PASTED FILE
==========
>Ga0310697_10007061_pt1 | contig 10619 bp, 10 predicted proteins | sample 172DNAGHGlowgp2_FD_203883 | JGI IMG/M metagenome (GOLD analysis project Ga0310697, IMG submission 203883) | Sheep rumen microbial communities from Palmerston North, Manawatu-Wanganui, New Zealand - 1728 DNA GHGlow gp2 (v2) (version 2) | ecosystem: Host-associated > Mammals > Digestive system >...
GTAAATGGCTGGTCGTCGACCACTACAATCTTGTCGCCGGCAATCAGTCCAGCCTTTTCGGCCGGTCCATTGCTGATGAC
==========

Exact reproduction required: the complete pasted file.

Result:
>Ga0310697_10007061_pt1 | contig 10619 bp, 10 predicted proteins | sample 172DNAGHGlowgp2_FD_203883 | JGI IMG/M metagenome (GOLD analysis project Ga0310697, IMG submission 203883) | Sheep rumen microbial communities from Palmerston North, Manawatu-Wanganui, New Zealand - 1728 DNA GHGlow gp2 (v2) (version 2) | ecosystem: Host-associated > Mammals > Digestive system >...
GTAAATGGCTGGTCGTCGACCACTACAATCTTGTCGCCGGCAATCAGTCCAGCCTTTTCGGCCGGTCCATTGCTGATGAC